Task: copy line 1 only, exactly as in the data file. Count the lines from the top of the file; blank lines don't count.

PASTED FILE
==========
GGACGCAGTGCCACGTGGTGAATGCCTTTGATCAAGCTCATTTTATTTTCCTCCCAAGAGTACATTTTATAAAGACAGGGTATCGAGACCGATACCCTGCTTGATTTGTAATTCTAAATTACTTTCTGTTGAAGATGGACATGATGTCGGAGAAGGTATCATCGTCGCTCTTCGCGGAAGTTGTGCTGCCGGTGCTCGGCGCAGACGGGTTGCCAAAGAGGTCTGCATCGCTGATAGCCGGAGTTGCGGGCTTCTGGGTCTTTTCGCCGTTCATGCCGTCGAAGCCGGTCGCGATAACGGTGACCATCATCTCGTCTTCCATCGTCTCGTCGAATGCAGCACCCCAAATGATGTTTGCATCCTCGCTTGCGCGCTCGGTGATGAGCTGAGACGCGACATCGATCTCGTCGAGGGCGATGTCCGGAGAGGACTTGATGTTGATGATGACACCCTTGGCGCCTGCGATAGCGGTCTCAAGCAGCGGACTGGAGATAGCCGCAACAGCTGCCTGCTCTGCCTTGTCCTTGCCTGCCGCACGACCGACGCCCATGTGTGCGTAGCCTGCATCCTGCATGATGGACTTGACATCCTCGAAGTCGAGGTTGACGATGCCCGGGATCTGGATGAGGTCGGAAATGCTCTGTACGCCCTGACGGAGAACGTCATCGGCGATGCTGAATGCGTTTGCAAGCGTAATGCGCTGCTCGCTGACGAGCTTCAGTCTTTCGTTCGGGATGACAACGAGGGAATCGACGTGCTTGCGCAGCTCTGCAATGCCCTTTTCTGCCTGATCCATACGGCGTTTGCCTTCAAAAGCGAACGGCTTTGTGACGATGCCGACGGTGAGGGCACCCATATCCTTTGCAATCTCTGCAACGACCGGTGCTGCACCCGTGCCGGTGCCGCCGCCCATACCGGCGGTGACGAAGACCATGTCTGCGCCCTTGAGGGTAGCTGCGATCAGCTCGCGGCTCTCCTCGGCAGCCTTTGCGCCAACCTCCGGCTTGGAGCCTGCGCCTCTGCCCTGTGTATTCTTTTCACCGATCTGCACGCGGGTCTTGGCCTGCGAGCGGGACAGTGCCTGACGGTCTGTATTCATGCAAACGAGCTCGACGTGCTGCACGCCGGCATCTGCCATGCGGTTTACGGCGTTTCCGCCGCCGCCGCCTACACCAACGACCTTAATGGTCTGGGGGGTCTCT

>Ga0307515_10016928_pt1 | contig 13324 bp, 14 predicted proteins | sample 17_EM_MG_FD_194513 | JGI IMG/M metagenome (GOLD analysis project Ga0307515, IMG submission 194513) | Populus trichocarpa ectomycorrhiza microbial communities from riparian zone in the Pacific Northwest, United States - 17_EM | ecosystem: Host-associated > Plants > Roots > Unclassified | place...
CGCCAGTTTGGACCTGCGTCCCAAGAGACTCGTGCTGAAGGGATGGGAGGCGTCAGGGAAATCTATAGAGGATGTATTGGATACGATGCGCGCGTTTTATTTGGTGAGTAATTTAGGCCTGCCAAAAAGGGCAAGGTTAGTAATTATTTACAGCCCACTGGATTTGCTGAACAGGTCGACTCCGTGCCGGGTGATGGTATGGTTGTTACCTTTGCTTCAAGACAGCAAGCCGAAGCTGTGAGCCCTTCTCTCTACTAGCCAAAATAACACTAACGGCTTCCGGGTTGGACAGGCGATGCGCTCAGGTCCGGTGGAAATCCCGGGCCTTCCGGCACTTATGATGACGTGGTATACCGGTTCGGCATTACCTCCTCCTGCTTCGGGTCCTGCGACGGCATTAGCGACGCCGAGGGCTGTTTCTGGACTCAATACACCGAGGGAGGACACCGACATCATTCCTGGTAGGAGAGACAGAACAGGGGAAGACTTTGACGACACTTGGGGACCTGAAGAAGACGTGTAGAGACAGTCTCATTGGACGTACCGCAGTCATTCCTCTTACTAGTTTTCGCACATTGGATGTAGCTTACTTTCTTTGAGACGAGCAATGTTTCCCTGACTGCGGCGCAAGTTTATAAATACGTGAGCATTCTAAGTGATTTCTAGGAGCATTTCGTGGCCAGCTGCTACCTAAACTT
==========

GGACGCAGTGCCACGTGGTGAATGCCTTTGATCAAGCTCATTTTATTTTCCTCCCAAGAGTACATTTTATAAAGACAGGGTATCGAGACCGATACCCTGCTTGATTTGTAATTCTAAATTACTTTCTGTTGAAGATGGACATGATGTCGGAGAAGGTATCATCGTCGCTCTTCGCGGAAGTTGTGCTGCCGGTGCTCGGCGCAGACGGGTTGCCAAAGAGGTCTGCATCGCTGATAGCCGGAGTTGCGGGCTTCTGGGTCTTTTCGCCGTTCATGCCGTCGAAGCCGGTCGCGATAACGGTGACCATCATCTCGTCTTCCATCGTCTCGTCGAATGCAGCACCCCAAATGATGTTTGCATCCTCGCTTGCGCGCTCGGTGATGAGCTGAGACGCGACATCGATCTCGTCGAGGGCGATGTCCGGAGAGGACTTGATGTTGATGATGACACCCTTGGCGCCTGCGATAGCGGTCTCAAGCAGCGGACTGGAGATAGCCGCAACAGCTGCCTGCTCTGCCTTGTCCTTGCCTGCCGCACGACCGACGCCCATGTGTGCGTAGCCTGCATCCTGCATGATGGACTTGACATCCTCGAAGTCGAGGTTGACGATGCCCGGGATCTGGATGAGGTCGGAAATGCTCTGTACGCCCTGACGGAGAACGTCATCGGCGATGCTGAATGCGTTTGCAAGCGTAATGCGCTGCTCGCTGACGAGCTTCAGTCTTTCGTTCGGGATGACAACGAGGGAATCGACGTGCTTGCGCAGCTCTGCAATGCCCTTTTCTGCCTGATCCATACGGCGTTTGCCTTCAAAAGCGAACGGCTTTGTGACGATGCCGACGGTGAGGGCACCCATATCCTTTGCAATCTCTGCAACGACCGGTGCTGCACCCGTGCCGGTGCCGCCGCCCATACCGGCGGTGACGAAGACCATGTCTGCGCCCTTGAGGGTAGCTGCGATCAGCTCGCGGCTCTCCTCGGCAGCCTTTGCGCCAACCTCCGGCTTGGAGCCTGCGCCTCTGCCCTGTGTATTCTTTTCACCGATCTGCACGCGGGTCTTGGCCTGCGAGCGGGACAGTGCCTGACGGTCTGTATTCATGCAAACGAGCTCGACGTGCTGCACGCCGGCATCTGCCATGCGGTTTACGGCGTTTCCGCCGCCGCCGCCTACACCAACGACCTTAATGGTCTGGGGGGTCTCT